Paul Adom-Otchere, the host of Good Evening Ghana, has asked Daniel Yaw Domelevo, the Auditor-General not to overstep his bounds relating to his duties at the Audit Service.
He said, “…You’re a great man Mr Daniel Domelevo but please don’t overstep your bounds.”
He indicated further that some of the Auditor General’s actions do not speak well of a person who wants to build a strong state institution like what Barack Obama told the parliamentarians when he visited Ghana in 2009.
Touching on Mr Domelevo’s letter to the Chief of Staff notifying her of his leave from February 8 to February 20, 2020, and stating that his deputy will take over from him, but will not attend board meetings, Adom-Otchere said, how can “any serious person who is an Auditor General, who wants to build institutions of state write such a letter”.
“You write a letter to the Chief of Staff, I’m going on leave my deputy [Benjamin Cudjoe] is going to deputize for me but he should not attend board meetings. Is that how to build institutions?
“Daniel Domelevo this is below the belt. This is very very bad; this is terrible; this is so bad that it should never be repeated in the annals of the history of this country that no public servant should write a letter like this to the Chief of State at the office of the president,” he charged.
Paul Adom-Otchere in his editorial segment on his Good Evening Ghana show Thursday, July 9, 2020, further stated that the actions of the Auditor-General contradict the laws that govern his office.
Section 5/6 of the Audit Service Act (584) reads, “the quorum of a meeting of the board is formed including the Auditor General or in the absence of the Auditor General, the person acting on behalf of the Auditor-General”.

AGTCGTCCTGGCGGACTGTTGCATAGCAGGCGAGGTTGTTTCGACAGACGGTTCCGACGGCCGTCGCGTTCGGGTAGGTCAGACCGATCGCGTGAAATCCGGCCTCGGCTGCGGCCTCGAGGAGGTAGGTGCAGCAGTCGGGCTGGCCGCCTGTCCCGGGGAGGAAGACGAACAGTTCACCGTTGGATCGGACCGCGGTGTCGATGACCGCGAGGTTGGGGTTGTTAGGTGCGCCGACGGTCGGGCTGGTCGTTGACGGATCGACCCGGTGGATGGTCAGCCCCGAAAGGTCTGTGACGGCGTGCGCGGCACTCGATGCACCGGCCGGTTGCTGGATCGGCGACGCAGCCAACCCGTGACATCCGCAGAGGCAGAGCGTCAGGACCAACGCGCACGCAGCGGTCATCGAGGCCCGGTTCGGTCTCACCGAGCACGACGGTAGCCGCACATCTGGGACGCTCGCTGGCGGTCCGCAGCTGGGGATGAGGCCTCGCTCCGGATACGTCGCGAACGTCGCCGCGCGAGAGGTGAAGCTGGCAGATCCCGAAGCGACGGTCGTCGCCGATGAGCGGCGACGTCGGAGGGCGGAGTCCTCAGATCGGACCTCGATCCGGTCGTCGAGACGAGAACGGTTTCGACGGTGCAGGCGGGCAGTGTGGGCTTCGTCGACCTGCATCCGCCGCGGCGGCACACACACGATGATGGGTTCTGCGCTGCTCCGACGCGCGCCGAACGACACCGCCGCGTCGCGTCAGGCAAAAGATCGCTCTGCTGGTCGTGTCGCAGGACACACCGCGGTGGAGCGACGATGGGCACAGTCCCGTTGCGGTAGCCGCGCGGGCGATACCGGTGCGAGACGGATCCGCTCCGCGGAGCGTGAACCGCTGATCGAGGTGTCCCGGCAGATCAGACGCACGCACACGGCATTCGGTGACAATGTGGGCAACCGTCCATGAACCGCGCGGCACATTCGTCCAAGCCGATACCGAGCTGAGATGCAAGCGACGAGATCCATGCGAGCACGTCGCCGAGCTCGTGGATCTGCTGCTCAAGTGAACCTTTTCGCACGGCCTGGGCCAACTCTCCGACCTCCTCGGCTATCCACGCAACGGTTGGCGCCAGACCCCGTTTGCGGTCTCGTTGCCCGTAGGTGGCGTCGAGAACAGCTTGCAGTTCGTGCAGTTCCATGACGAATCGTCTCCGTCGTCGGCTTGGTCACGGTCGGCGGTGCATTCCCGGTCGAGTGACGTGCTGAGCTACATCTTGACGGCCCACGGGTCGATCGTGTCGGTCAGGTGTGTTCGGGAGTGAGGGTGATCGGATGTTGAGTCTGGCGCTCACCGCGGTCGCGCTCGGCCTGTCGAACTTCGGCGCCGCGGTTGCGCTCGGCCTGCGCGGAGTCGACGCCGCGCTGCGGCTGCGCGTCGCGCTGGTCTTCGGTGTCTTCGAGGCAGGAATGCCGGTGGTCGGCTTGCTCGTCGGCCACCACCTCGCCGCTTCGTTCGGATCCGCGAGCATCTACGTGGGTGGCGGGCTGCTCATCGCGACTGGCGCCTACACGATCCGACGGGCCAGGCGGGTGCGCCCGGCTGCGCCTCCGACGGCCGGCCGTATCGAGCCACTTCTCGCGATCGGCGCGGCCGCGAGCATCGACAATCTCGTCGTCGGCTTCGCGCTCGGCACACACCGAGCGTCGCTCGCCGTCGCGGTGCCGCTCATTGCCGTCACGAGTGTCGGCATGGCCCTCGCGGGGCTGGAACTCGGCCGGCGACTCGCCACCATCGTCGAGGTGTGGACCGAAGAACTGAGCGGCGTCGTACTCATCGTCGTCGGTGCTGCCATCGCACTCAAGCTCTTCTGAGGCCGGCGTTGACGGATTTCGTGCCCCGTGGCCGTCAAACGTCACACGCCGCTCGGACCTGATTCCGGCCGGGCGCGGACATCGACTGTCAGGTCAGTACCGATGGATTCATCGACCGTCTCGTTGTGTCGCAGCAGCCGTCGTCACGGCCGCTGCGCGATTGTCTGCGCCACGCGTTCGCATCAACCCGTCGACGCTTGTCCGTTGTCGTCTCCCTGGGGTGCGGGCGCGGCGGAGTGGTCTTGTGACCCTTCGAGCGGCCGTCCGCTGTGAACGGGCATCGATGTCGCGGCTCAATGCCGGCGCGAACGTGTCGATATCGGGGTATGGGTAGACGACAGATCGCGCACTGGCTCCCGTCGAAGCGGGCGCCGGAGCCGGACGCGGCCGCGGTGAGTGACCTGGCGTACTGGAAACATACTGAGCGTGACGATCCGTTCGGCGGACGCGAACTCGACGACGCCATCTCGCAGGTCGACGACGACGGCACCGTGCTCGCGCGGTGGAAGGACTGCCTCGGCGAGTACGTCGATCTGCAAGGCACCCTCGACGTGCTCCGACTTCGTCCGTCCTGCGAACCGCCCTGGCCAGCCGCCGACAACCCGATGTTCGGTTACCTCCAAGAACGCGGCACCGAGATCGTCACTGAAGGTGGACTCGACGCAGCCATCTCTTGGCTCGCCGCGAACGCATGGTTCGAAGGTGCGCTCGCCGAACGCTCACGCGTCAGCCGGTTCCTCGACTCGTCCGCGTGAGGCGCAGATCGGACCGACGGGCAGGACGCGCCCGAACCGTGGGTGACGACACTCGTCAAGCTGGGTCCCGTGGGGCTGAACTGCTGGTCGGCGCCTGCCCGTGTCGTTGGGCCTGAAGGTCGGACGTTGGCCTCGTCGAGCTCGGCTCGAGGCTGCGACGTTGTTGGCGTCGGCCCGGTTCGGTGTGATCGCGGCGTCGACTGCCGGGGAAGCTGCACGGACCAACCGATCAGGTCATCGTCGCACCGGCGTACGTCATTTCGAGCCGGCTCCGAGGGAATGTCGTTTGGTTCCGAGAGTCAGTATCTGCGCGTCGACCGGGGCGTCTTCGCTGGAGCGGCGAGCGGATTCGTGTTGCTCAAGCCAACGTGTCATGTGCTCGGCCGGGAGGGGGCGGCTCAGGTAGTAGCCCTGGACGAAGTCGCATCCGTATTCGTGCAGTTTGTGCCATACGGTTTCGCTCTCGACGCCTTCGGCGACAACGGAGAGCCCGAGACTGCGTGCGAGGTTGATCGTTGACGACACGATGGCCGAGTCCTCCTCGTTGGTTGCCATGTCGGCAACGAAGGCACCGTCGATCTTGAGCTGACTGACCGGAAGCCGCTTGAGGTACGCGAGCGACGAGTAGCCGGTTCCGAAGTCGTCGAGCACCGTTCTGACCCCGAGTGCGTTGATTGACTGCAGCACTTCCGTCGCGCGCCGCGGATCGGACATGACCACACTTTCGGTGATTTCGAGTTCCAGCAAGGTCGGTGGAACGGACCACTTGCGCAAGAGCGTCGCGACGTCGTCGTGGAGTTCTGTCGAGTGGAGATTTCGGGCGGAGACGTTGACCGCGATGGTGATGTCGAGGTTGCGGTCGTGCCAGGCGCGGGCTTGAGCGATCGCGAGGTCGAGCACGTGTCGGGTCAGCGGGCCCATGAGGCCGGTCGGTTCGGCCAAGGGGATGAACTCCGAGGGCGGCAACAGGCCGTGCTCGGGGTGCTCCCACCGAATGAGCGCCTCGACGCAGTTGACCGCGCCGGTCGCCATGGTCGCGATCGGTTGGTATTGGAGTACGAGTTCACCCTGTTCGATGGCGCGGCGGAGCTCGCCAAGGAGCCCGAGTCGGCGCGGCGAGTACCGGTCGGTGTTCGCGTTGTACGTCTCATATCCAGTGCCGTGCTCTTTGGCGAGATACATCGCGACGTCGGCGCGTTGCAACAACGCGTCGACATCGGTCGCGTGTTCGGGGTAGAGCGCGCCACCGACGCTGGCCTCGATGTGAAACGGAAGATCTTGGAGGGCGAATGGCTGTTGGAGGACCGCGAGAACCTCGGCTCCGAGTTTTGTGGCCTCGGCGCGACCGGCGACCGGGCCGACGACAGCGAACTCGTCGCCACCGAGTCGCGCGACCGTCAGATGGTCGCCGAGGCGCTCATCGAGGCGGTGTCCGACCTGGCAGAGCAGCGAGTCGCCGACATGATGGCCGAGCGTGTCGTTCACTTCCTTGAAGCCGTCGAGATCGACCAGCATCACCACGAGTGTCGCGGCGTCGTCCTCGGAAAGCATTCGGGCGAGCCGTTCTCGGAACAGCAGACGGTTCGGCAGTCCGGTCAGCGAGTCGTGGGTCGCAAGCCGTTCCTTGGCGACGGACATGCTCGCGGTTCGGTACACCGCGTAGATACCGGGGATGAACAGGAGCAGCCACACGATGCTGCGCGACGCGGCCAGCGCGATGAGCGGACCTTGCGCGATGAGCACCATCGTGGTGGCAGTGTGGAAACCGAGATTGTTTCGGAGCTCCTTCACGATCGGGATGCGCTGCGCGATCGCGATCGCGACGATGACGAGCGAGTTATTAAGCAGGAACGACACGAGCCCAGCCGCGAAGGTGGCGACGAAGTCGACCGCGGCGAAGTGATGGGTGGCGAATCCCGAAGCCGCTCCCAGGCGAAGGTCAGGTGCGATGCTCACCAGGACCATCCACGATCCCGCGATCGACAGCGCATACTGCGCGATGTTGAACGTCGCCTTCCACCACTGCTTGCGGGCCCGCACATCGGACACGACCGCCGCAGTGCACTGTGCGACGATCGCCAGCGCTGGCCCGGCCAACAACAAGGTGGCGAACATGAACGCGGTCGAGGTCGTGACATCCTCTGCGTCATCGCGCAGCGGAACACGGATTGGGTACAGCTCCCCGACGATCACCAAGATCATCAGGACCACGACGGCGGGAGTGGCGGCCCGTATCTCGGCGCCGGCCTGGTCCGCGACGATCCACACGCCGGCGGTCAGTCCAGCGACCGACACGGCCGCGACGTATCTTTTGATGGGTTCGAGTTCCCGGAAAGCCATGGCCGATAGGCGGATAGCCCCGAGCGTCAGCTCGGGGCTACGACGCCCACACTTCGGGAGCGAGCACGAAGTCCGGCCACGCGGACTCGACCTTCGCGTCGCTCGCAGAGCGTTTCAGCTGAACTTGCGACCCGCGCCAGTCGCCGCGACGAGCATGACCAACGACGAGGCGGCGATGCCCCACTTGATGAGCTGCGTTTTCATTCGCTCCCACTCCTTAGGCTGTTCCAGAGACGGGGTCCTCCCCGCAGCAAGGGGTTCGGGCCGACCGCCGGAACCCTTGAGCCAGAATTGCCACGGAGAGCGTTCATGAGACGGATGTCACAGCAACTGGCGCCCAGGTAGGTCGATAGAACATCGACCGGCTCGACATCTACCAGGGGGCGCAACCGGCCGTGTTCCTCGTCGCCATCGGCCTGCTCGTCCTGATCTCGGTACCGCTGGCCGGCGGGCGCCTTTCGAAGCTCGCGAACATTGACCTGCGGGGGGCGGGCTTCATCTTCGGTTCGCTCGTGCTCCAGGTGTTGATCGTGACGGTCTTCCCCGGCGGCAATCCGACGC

“So, when Domelevo says that I’m going on leave, the deputy is going to act for me but he cannot represent me at the board meetings…he’s not representing you, he’s representing the office, the authority of the Auditor-General. The Auditor-General is an office, a nominal figure, I think Mr Daniel Domelevo must understand that. When we say Auditor General, it’s not him; it’s not his person.”
But Prof. Kwaku Asare, the legal luminary disagrees.
In a short piece on the matter dated June 29, 2020, the US-based law professor explained the position of the law.
“The law is abundantly clear that the AG’s right to leave of absence cannot be varied to his disadvantage. It is equally clear that the AG is not subject to the direction or control of any other person or authority.
“The reason for the law is to protect his independence. The constitutional amendment of 1964 that brought the AG under the control of the ministry of finance and the ensuing political interference in the work of the PAC [Public Accounts Committee] informed the 1992 constitution framers in making him report directly to Parliament’s PAC, designed to be chaired by a ranking member from the opposition party.
“Thus, the AG cannot be forced to take his leave or to forfeit his leave by the President. Nor can the President direct or control him in the performance of his work.
There must be a compelling reason to force the AG to take his leave. His leave conditions must be determined by the more specific Audit Service Act, not the general Labour Act (generalia specialibus non derogant). I do not find the Mills’ precedent persuasive. Actually, I find it amusing.”